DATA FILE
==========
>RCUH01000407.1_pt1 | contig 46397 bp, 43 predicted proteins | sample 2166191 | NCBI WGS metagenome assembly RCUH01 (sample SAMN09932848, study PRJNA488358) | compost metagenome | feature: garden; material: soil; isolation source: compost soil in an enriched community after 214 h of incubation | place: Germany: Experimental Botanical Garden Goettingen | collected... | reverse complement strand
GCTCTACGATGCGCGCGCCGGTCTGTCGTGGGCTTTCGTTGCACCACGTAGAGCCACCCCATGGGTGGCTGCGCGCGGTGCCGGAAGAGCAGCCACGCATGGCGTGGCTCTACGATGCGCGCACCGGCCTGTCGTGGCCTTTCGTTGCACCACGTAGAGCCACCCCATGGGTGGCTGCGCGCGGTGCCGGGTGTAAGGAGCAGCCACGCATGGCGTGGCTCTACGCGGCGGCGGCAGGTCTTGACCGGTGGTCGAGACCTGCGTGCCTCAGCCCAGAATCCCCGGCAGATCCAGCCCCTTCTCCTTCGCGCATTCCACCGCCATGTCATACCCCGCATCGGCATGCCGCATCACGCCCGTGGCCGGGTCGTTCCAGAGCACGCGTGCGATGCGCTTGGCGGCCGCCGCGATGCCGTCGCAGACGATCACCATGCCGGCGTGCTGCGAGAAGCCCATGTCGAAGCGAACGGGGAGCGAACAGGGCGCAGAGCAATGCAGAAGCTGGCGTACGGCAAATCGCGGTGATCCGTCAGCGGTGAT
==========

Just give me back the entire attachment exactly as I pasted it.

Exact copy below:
>RCUH01000407.1_pt1 | contig 46397 bp, 43 predicted proteins | sample 2166191 | NCBI WGS metagenome assembly RCUH01 (sample SAMN09932848, study PRJNA488358) | compost metagenome | feature: garden; material: soil; isolation source: compost soil in an enriched community after 214 h of incubation | place: Germany: Experimental Botanical Garden Goettingen | collected... | reverse complement strand
GCTCTACGATGCGCGCGCCGGTCTGTCGTGGGCTTTCGTTGCACCACGTAGAGCCACCCCATGGGTGGCTGCGCGCGGTGCCGGAAGAGCAGCCACGCATGGCGTGGCTCTACGATGCGCGCACCGGCCTGTCGTGGCCTTTCGTTGCACCACGTAGAGCCACCCCATGGGTGGCTGCGCGCGGTGCCGGGTGTAAGGAGCAGCCACGCATGGCGTGGCTCTACGCGGCGGCGGCAGGTCTTGACCGGTGGTCGAGACCTGCGTGCCTCAGCCCAGAATCCCCGGCAGATCCAGCCCCTTCTCCTTCGCGCATTCCACCGCCATGTCATACCCCGCATCGGCATGCCGCATCACGCCCGTGGCCGGGTCGTTCCAGAGCACGCGTGCGATGCGCTTGGCGGCCGCCGCGATGCCGTCGCAGACGATCACCATGCCGGCGTGCTGCGAGAAGCCCATGTCGAAGCGAACGGGGAGCGAACAGGGCGCAGAGCAATGCAGAAGCTGGCGTACGGCAAATCGCGGTGATCCGTCAGCGGTGAT